Parents React to Gov. Walz’s School Announcement
Thursday afternoon, Governor Walz unveiled a 21-page Safe Learning Plan for how to reopen schools for the 2020-2021 school year.
School districts and charter schools will go with one of three options: in-person learning, distance learning, or a hybrid model. Which route they go will depend on the COVID-19 case count in their respective counties. For schools in Hennepin County, current case rates suggest the hybrid model. But that could change.
Parents at Becker Park in Crystal shared their thoughts on the decision with CCX News.
“I think that’s really smart, and I think also getting the superintendent involved for each school district is very important,” said Brittany Finley, a parent from Fridley. “And just making sure that it’s not a rush on it. Everything needs to be accounted for, and every type of scenario. I think that’s really important and imperative to the students.”
Finley made her way to Becker Park on Thursday with her family to enjoy the splash pad. She’s a parent who also works in the Minneapolis Public School District, and she’s hoping they can go with a hybrid model.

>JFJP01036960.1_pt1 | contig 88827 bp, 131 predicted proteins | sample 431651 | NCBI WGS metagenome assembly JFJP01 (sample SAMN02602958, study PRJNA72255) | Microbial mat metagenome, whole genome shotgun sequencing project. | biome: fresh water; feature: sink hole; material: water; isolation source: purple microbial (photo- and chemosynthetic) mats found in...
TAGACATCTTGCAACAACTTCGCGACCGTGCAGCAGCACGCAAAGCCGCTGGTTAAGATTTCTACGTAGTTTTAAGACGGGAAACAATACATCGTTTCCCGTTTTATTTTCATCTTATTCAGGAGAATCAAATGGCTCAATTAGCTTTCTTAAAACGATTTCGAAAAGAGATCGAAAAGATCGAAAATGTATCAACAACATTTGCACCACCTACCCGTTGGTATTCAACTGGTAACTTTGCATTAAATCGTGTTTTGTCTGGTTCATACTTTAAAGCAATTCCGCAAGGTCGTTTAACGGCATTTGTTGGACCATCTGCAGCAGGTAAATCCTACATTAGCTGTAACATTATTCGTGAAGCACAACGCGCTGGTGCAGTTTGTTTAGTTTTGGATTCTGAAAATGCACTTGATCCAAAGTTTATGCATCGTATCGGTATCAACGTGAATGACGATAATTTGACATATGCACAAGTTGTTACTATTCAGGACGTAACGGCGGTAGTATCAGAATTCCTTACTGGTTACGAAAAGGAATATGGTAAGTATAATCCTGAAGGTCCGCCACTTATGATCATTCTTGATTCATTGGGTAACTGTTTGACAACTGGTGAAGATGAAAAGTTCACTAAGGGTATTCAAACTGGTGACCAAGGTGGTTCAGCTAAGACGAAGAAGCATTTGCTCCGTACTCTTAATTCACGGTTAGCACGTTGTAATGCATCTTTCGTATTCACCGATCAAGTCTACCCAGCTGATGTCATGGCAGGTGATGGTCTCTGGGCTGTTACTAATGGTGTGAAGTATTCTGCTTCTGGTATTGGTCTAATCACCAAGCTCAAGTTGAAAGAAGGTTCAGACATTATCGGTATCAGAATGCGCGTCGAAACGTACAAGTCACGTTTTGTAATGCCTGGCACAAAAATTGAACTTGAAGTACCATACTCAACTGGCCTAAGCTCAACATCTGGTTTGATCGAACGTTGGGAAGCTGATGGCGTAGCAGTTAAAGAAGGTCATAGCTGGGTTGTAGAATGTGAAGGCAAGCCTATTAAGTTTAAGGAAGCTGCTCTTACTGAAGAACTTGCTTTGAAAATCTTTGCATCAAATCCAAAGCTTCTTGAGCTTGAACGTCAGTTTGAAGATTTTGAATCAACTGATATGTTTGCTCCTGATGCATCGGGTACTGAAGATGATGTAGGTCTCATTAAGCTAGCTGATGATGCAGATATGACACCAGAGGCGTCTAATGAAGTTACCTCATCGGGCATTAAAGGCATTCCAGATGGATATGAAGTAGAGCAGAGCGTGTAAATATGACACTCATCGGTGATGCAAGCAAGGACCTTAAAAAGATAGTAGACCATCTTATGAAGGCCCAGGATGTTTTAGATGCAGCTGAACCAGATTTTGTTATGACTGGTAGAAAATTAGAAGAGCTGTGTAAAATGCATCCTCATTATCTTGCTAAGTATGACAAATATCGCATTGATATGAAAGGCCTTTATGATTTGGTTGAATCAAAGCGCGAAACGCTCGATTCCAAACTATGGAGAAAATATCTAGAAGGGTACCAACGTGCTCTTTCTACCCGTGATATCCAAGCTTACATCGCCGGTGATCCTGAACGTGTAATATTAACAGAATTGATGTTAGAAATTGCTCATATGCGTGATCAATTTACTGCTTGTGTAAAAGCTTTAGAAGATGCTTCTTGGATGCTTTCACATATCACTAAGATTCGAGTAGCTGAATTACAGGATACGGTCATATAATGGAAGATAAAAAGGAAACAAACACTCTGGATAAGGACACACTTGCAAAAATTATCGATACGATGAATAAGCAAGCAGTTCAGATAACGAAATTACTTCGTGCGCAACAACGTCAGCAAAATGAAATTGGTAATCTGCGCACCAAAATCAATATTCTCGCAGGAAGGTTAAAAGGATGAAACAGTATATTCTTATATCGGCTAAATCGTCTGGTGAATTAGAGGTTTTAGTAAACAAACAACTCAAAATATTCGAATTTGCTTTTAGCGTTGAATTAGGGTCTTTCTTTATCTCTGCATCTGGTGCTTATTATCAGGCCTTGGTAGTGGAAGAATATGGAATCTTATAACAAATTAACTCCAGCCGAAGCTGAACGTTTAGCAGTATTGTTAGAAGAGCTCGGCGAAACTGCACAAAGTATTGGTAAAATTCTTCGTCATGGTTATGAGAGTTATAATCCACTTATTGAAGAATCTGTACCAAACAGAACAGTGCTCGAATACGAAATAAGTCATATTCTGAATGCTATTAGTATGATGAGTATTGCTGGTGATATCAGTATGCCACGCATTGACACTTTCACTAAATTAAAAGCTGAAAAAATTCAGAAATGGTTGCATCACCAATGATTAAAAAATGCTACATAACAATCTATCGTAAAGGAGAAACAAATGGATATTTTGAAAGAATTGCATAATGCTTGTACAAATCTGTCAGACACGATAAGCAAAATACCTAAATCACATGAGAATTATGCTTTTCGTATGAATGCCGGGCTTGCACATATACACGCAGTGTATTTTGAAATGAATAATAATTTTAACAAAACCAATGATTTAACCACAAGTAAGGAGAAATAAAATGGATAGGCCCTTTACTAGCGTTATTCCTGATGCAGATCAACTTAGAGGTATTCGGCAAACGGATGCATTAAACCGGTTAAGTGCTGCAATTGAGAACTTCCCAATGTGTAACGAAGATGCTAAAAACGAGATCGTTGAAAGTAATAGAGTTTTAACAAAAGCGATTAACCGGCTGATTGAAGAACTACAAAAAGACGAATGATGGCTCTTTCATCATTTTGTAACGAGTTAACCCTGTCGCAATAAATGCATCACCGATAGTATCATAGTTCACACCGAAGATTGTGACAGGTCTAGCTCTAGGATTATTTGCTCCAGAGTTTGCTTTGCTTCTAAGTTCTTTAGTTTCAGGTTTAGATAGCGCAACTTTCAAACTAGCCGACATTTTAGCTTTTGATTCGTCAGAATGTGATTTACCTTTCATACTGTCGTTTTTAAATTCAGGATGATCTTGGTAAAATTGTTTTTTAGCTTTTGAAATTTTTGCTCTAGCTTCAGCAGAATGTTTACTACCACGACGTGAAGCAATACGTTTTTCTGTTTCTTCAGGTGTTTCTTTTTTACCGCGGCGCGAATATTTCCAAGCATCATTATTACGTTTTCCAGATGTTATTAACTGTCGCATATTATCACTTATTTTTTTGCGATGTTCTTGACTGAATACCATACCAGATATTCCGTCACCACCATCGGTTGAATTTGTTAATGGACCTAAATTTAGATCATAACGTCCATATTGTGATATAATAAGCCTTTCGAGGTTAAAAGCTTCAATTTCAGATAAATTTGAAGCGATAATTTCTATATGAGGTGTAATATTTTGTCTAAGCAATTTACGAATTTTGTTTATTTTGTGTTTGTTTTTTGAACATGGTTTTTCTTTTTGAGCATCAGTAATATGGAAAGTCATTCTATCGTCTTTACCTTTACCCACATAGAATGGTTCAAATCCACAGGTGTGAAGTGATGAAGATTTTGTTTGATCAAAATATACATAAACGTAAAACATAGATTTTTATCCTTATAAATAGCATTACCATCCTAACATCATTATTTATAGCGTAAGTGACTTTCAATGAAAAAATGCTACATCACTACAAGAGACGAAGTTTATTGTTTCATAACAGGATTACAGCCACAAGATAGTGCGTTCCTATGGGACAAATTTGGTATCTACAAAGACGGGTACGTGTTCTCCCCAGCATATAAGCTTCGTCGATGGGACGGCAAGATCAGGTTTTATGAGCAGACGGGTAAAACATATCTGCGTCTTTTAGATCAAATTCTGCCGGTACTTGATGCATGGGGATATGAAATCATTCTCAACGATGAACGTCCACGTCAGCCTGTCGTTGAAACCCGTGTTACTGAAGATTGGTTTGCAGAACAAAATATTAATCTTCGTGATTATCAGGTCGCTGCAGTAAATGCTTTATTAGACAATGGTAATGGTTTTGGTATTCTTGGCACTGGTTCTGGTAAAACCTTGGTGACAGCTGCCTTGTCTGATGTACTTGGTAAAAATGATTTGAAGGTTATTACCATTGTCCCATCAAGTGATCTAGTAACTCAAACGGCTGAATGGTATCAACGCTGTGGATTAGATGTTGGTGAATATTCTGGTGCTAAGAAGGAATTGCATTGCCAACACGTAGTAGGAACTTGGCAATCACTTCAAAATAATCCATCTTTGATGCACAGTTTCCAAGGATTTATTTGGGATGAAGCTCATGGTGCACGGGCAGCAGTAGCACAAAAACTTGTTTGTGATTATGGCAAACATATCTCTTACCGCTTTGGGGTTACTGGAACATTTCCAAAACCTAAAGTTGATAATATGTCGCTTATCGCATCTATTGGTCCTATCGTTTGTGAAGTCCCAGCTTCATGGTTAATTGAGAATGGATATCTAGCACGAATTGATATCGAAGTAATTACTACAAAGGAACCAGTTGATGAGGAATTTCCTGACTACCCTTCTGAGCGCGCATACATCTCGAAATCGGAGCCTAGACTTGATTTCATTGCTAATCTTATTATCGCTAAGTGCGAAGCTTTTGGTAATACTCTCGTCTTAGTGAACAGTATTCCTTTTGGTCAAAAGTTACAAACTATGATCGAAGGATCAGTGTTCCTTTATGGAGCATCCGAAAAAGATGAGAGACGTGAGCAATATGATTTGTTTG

“So maybe like a group go Monday and Tuesday of kids; have the school cleaned Wednesday, and then the other group go Thursday and Friday, and then keep rotating it like that,” Finley said.
Meanwhile, Keith Kieffer, a parent of four from Brooklyn Park, says distance learning this past year was a burden on his family.
“Trying to work and trying to do the distance learning at the same time was not easy,” Kieffer said.
Kieffer’s hope was that all schools would reopen this fall, leaving only the most at-risk at home. When asked his opinion on the governor’s announcement, he had a different take than Finley.
“Well it’s not yet a plan, so I wouldn’t call it that,” he said. “I just say that they’re stating what the options are. So for us, we’re going to send our kids to private school, or at least the oldest one.”
In the coming weeks, school districts will have to make some important decisions on what the future holds for these kids and their parents.
The only certainty is that the pandemic will control what happens.
“I’m not against going back to school,” Finley said. “But I don’t want to rush it and then it all goes downhill.”